A word to the opposers of the cause of emancipation. You must stop in your career of persecution, or proceed to still darker deeds—and wider desolations. At present, you have done nothing but help us. You have, it is true, made a sincere, though impotent attempt to please your masters at the south. The abolitionists have risen after every attempt to crush them, with greater energy and in greater numbers. They are still speaking ; they are still writing ; still praying ; still weeping (not over their sufferings, but your sins)--they are working in public and in private, by day and by night-they are sustained by principles you do not (because you will not) understand-principles drawn pure from the throne of God—they have meat to eat which you know not of, and live, and are nourished, and are strong while you wonder that they do not wither under your frown, and fall into annibilation before the thunderbolts of your wrath. Some of you have conversed with them. What think you of the abolitionists? of their moral courage their tact in argumenttheir knowledge of the scriptures—their interpretation of the constitution? Have

you found them ignorant? Have

you found them weak?

Have you not often been driven to your wit's end by the probing questions or ready answers of these silly and deluded women and children? How then do you expect to conquer ? If finally by the sword, why delay. Commence the work of butchery to-day. Every hour you procrastinate, witnesses an increase of your victims-a defection from your ranks, and an augmentation in numbers and influence of those you wish to destroy. You profess to be republicans. Have you ever asked yourselves what you are doing for the principles you profess to revere? In the name of sacred Liberty, I call upon you to pause. I conjure you,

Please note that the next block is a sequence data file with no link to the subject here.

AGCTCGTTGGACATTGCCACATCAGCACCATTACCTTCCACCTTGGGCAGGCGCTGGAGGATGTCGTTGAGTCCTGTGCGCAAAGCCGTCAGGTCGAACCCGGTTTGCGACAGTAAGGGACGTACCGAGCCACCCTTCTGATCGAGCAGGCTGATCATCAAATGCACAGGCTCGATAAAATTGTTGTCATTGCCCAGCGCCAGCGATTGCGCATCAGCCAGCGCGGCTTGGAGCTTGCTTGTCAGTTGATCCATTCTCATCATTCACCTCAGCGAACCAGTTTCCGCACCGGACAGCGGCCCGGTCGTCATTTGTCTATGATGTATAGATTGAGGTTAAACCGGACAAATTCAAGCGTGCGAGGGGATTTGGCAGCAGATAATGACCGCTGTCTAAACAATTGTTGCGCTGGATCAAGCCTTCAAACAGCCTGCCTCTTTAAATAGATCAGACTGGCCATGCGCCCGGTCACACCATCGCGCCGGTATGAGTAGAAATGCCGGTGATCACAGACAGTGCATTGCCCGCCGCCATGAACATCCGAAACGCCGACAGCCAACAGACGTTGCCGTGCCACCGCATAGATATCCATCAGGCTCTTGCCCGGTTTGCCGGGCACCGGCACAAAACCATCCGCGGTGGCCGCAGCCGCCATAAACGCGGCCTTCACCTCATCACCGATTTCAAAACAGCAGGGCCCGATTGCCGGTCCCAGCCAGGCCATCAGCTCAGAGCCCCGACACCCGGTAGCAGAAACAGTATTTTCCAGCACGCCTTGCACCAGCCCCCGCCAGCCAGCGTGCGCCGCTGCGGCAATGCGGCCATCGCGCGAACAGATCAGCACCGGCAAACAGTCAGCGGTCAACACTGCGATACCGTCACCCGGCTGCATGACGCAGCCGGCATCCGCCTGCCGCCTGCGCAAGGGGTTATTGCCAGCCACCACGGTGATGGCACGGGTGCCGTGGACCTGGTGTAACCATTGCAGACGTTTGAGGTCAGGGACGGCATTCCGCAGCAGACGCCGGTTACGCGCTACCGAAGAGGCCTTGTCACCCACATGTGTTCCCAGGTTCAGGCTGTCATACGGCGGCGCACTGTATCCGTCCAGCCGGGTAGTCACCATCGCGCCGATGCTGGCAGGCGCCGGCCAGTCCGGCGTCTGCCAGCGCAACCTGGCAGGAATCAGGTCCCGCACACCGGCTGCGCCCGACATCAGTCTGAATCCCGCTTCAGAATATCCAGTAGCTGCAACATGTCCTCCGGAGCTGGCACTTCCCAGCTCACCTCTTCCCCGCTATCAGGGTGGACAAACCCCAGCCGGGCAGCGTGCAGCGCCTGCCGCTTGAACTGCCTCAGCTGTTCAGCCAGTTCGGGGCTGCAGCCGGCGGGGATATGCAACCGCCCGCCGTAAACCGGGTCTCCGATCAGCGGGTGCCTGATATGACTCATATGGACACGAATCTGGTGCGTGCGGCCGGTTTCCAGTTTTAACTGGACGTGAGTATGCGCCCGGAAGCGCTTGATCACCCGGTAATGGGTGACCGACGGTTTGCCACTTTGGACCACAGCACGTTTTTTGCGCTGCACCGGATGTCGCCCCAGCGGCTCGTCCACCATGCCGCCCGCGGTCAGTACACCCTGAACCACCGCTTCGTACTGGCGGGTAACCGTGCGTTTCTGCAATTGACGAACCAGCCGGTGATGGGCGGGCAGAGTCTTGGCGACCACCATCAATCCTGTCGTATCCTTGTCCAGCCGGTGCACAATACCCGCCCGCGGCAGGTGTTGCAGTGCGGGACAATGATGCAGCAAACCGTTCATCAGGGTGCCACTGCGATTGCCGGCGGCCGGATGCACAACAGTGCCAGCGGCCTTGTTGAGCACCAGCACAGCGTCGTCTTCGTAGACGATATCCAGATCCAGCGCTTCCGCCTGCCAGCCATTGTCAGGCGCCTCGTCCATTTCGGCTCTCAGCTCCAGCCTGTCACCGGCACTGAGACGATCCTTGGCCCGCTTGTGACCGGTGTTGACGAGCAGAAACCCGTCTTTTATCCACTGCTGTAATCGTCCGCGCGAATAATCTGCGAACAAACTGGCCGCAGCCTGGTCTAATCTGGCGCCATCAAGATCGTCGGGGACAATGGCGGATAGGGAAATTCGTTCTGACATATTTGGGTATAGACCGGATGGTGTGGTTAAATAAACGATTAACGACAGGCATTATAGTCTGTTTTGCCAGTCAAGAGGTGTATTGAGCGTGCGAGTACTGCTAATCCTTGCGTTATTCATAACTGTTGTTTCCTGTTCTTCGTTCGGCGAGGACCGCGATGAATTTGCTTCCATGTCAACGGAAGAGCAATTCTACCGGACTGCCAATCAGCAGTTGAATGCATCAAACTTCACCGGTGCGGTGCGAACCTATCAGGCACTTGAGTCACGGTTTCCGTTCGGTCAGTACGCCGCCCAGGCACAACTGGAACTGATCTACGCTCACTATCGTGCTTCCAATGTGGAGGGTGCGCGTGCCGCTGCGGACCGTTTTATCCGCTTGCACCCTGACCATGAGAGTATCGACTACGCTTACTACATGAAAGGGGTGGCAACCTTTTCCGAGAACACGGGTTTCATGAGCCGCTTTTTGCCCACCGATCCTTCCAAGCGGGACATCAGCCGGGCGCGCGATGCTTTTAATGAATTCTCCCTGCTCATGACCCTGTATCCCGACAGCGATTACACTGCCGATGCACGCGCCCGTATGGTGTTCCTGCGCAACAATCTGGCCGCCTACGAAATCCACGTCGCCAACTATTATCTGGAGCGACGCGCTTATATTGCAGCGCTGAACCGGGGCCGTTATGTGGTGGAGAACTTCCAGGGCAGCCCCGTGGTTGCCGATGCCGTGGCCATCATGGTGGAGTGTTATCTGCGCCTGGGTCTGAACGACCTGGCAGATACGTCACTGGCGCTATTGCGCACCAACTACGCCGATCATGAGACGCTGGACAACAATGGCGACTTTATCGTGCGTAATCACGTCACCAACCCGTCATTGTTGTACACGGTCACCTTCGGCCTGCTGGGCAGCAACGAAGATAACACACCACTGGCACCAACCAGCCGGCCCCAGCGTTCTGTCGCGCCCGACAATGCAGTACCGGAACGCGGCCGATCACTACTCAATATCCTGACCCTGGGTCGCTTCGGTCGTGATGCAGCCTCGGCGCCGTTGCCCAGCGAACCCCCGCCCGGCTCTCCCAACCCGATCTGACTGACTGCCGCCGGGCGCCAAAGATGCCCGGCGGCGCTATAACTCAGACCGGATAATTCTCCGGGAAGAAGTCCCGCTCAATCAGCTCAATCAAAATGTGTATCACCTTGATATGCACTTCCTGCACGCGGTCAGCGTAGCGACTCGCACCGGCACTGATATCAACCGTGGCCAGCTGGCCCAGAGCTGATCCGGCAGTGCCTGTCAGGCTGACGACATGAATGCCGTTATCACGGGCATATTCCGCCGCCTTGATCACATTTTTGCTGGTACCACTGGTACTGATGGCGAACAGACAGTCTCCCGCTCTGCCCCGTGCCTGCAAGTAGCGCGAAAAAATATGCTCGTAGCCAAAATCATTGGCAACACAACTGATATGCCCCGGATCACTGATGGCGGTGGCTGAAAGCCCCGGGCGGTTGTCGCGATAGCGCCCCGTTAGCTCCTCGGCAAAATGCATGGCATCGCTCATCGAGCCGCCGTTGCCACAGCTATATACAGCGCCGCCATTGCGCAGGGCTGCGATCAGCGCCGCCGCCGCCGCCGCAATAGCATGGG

• By every ballowed name,
That ever led your sires to fame :'-

pause, and see whither your present deeds are tending. Be honest—be just, just to yourselves, just to us, before you condemn us, still more, before

you

seek to destroy us, Search us, and know our hearts ; try us, and know our thoughts, and see if there be any wicked way in us.' Condemn us not unheard. Strike, but hear. Remember, too, that your violence will effect nothing while the liberty of the press remains. While the principles and opinions of abolitionists, as promulgated in their journals, are carried on the wings of the wind over sea and land, you do but give a wider circulation to those principles and opinions by your acts of violence and blood. You awaken the desire—the determination to know and understand what these babblers say.' Be prepared, therefore, to violate the constitution by annihilating the Liberty of the Press.

In this place it may not be inappropriate to introduce a passage from an able letter, recently addressed by the eloquent M. de Chateaubriand to the French Chamber of Deputies, while that body were advocating the recent law for imposing severe restrictions on the French press :

I could, (says he,) if I wished, crush you under the weight of your origin, and show you to be faithless to yourselves, to your past actions and language. But I spare you the reproaches which the whole world heaps upon you. I call not upon you to give an account of the oaths you have taken. will merely tell you that you have not arrived at the end of your task, and that in the perilous career you have entered upon-following the example of other governments which have met with destruction-you must go on